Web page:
You may be saying to yourself that I am being overly dramatic. You may be thinking that people often get upset with no deadly aftermath. That’s true only in the short-run. Not all porcelain has the same breaking point. Some break the very first time. But those who don’t are made more vulnerable, and when they finally blow, that first upset is as much to blame as that last one. Cumulative insults eventually produce an explosion. And it may just be the case that repeated insults increase exponentially the destructive power of that explosion.

The only safe course of action is never–not even once–to upset one of these porcelain-nitro people. Our goal in life is never to crack the porcelain and set off the nitro. But that’s the negative statement of our life’s ambition. Put positively, our goal is to becomeWorld Class Persons, able to go anywhere at anytime and talk to anyone about anything and feel safe. None of us is likely to fully becomeWorld Class, but any of us can move in that direction. And as we move up that road, we meet others going our way. Their stories and example will inspire and encourage us and help us go farther than we could alone.

Let us move daily toward World Class status. And as we go, we journey always with the porcelain-nitro people. Caution is always in order. So is all deliberate speed, for with our eyes on the prize, ain’t nobody gonna turn us around. Our life’s ambition is now to polish and protect that precious porcelain and to neutralize the nitro by creating such a benign environment that never does a flash point occur.

HateBusters Bulletin is a publication of HateBusters, Inc. Box 442, Liberty,

Missouri 64069, phone 816 803-8371: e-mail:

June 11, 2017

A Baptist Church and a Catholic College

2017 by Ed Chasteen

“Simply profound and profoundly simple: a formla for building human beings. That’s what an early reviewer of our HateBusters book said. Our book is called, How To Like People Who Are not Like You.

Our book is not for sale. We give it away. Anyone can download an E-copy by pressing Ctrl click on

Even today some folks prefer to read a book rather than a computer, a tablet an I-phone or some other device. So HateBusters goes to Pittman Printing just up the street from my home, our HateBusters Headquarters, and asks Kenan and Hank to print a thousand books. When I have given these thousand away to folks who ask for them, I begin again.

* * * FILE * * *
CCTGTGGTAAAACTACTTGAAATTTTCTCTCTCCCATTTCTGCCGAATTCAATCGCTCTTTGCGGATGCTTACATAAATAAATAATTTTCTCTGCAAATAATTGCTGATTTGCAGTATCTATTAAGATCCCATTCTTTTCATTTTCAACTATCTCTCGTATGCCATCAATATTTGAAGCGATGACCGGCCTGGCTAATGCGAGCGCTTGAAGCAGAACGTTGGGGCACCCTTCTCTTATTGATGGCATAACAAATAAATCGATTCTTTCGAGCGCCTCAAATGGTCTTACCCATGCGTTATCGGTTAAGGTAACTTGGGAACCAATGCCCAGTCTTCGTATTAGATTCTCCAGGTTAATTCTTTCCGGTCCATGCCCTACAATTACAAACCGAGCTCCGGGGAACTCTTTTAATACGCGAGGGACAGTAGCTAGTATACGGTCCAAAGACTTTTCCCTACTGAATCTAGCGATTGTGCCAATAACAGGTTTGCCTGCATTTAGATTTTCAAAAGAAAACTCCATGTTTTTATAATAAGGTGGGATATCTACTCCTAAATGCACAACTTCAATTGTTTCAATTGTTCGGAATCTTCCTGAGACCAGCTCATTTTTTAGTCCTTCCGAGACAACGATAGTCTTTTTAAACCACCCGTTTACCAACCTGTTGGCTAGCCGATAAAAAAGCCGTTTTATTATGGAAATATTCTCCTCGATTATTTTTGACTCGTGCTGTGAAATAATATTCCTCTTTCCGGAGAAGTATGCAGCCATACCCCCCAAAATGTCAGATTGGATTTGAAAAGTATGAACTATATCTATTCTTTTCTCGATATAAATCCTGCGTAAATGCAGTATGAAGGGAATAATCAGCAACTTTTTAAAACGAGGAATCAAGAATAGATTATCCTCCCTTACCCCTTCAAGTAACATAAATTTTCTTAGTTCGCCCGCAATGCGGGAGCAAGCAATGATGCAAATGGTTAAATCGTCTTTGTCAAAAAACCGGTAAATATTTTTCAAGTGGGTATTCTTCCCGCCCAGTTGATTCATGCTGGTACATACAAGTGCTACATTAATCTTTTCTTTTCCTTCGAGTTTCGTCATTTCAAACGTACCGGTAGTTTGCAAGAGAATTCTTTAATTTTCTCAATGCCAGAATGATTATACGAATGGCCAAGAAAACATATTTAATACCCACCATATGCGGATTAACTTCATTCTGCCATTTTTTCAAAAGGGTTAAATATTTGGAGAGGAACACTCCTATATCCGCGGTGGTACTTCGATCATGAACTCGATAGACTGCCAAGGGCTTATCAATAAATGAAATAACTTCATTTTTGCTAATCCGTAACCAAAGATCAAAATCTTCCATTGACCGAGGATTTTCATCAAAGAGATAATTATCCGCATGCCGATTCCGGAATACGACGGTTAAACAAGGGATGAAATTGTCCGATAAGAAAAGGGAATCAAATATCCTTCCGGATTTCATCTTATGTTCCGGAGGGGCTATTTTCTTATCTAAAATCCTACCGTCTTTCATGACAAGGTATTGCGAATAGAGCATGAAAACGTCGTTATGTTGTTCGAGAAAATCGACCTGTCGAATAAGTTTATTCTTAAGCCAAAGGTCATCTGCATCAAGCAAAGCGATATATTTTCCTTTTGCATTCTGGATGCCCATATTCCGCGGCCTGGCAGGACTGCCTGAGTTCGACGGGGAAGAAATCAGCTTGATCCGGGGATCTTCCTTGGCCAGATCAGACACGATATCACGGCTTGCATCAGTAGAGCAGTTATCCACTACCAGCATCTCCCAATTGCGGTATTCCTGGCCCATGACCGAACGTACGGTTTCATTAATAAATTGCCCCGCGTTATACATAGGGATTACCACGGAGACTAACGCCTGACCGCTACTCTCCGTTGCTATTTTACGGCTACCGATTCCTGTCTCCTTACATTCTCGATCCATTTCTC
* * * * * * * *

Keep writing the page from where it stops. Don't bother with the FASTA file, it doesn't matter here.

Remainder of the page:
I had recently given all our books away when a Baptist Chuch in Georgia and a Catholic College in Iowa asked for copies. Back to Kenan I went. Years ago when we started doing this and needed a cover for our book, I asked Kenan if she would make the cover. It’s a marvelous depiction of the theme of the book.

I picked up the first 25 copies of this most recent run a few weeks ago and mailed them to the pastor of the Georgia church. Then just yesterday over breakfast with the college professor from Iowa, I gave him a box of 36 books.

I know how weird and counter-intuitive it seems to give our books away. And not only books. We never say no when asked to help where hate has come to hurt. We work for free. We never ask those who need help for money.

We have expenses. Bills to pay. But I cannot quit thinking of something that happened to me one summer, 30 years ago now.

I was riding my bicycle from Orlando to Seattle to Anaheim all by myself and with no money,asking for exactly what I needed (a drink of water, a sandwich, a bed for the night) at exactly the time I needed it. No one ever said no. Occasionally someone would give me money. A few mornings I woke up with money in my pocket and a feeling I couldn’t pin down that something was not right. I began to questioin myself. What is different? What has changed? Well, I had some money. Was that the problem? Only one way to find out. The next ttime I was given money rather than a meal, I left the whole $20.00 to cover the $9.95 cost. Broke again the next morning, I had to explain myself to everybody I met to make it through the day. I felt great, and that nagging doubt never returned.